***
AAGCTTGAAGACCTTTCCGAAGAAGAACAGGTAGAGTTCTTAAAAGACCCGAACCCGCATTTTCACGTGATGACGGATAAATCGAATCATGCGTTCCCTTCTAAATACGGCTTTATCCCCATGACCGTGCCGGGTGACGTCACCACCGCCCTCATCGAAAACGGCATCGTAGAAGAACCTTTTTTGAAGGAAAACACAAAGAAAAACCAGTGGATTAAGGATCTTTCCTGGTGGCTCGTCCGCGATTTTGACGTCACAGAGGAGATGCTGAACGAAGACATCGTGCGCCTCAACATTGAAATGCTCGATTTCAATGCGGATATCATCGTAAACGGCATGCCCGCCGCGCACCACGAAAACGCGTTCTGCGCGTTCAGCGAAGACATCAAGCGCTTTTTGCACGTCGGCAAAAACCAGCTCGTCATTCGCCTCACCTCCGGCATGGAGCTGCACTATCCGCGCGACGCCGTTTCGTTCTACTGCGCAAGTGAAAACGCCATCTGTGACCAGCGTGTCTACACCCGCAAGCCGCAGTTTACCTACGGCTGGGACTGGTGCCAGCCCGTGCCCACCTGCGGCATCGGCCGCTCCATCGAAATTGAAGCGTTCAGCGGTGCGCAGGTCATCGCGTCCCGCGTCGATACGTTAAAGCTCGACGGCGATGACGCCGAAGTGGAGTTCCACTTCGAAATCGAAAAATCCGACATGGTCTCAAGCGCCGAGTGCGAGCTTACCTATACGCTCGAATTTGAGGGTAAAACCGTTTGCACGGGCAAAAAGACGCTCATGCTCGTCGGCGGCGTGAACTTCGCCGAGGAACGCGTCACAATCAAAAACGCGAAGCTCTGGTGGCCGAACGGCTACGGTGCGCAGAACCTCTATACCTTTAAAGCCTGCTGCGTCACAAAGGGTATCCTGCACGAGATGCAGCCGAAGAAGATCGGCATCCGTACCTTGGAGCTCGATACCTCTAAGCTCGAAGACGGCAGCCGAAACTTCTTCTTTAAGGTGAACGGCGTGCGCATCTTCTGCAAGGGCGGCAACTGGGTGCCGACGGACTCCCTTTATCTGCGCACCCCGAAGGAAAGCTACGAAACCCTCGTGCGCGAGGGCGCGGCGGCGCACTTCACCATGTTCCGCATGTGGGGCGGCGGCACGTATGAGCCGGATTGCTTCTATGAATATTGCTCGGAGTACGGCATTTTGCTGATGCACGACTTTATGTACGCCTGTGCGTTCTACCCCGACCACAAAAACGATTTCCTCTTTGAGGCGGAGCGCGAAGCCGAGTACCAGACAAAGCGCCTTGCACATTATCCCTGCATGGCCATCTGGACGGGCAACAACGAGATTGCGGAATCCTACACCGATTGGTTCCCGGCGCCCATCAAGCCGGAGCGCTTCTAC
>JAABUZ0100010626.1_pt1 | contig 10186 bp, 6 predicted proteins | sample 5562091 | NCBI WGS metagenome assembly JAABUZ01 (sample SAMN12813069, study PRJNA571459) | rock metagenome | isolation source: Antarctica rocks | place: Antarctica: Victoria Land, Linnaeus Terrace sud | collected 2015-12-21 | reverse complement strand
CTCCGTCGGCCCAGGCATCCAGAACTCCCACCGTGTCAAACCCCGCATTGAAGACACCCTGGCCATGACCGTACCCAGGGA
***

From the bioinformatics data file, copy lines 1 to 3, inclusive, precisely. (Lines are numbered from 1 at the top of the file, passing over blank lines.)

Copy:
AAGCTTGAAGACCTTTCCGAAGAAGAACAGGTAGAGTTCTTAAAAGACCCGAACCCGCATTTTCACGTGATGACGGATAAATCGAATCATGCGTTCCCTTCTAAATACGGCTTTATCCCCATGACCGTGCCGGGTGACGTCACCACCGCCCTCATCGAAAACGGCATCGTAGAAGAACCTTTTTTGAAGGAAAACACAAAGAAAAACCAGTGGATTAAGGATCTTTCCTGGTGGCTCGTCCGCGATTTTGACGTCACAGAGGAGATGCTGAACGAAGACATCGTGCGCCTCAACATTGAAATGCTCGATTTCAATGCGGATATCATCGTAAACGGCATGCCCGCCGCGCACCACGAAAACGCGTTCTGCGCGTTCAGCGAAGACATCAAGCGCTTTTTGCACGTCGGCAAAAACCAGCTCGTCATTCGCCTCACCTCCGGCATGGAGCTGCACTATCCGCGCGACGCCGTTTCGTTCTACTGCGCAAGTGAAAACGCCATCTGTGACCAGCGTGTCTACACCCGCAAGCCGCAGTTTACCTACGGCTGGGACTGGTGCCAGCCCGTGCCCACCTGCGGCATCGGCCGCTCCATCGAAATTGAAGCGTTCAGCGGTGCGCAGGTCATCGCGTCCCGCGTCGATACGTTAAAGCTCGACGGCGATGACGCCGAAGTGGAGTTCCACTTCGAAATCGAAAAATCCGACATGGTCTCAAGCGCCGAGTGCGAGCTTACCTATACGCTCGAATTTGAGGGTAAAACCGTTTGCACGGGCAAAAAGACGCTCATGCTCGTCGGCGGCGTGAACTTCGCCGAGGAACGCGTCACAATCAAAAACGCGAAGCTCTGGTGGCCGAACGGCTACGGTGCGCAGAACCTCTATACCTTTAAAGCCTGCTGCGTCACAAAGGGTATCCTGCACGAGATGCAGCCGAAGAAGATCGGCATCCGTACCTTGGAGCTCGATACCTCTAAGCTCGAAGACGGCAGCCGAAACTTCTTCTTTAAGGTGAACGGCGTGCGCATCTTCTGCAAGGGCGGCAACTGGGTGCCGACGGACTCCCTTTATCTGCGCACCCCGAAGGAAAGCTACGAAACCCTCGTGCGCGAGGGCGCGGCGGCGCACTTCACCATGTTCCGCATGTGGGGCGGCGGCACGTATGAGCCGGATTGCTTCTATGAATATTGCTCGGAGTACGGCATTTTGCTGATGCACGACTTTATGTACGCCTGTGCGTTCTACCCCGACCACAAAAACGATTTCCTCTTTGAGGCGGAGCGCGAAGCCGAGTACCAGACAAAGCGCCTTGCACATTATCCCTGCATGGCCATCTGGACGGGCAACAACGAGATTGCGGAATCCTACACCGATTGGTTCCCGGCGCCCATCAAGCCGGAGCGCTTCTAC
>JAABUZ0100010626.1_pt1 | contig 10186 bp, 6 predicted proteins | sample 5562091 | NCBI WGS metagenome assembly JAABUZ01 (sample SAMN12813069, study PRJNA571459) | rock metagenome | isolation source: Antarctica rocks | place: Antarctica: Victoria Land, Linnaeus Terrace sud | collected 2015-12-21 | reverse complement strand
CTCCGTCGGCCCAGGCATCCAGAACTCCCACCGTGTCAAACCCCGCATTGAAGACACCCTGGCCATGACCGTACCCAGGGA